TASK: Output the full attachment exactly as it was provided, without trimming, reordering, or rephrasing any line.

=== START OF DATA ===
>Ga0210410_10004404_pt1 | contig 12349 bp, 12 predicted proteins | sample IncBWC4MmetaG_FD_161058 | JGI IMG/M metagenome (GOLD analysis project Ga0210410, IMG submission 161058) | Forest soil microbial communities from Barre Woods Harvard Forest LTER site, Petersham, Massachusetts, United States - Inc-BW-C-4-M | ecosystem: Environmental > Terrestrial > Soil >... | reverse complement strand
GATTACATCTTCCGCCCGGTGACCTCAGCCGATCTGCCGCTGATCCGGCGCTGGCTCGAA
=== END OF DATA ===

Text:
>Ga0210410_10004404_pt1 | contig 12349 bp, 12 predicted proteins | sample IncBWC4MmetaG_FD_161058 | JGI IMG/M metagenome (GOLD analysis project Ga0210410, IMG submission 161058) | Forest soil microbial communities from Barre Woods Harvard Forest LTER site, Petersham, Massachusetts, United States - Inc-BW-C-4-M | ecosystem: Environmental > Terrestrial > Soil >... | reverse complement strand
GATTACATCTTCCGCCCGGTGACCTCAGCCGATCTGCCGCTGATCCGGCGCTGGCTCGAA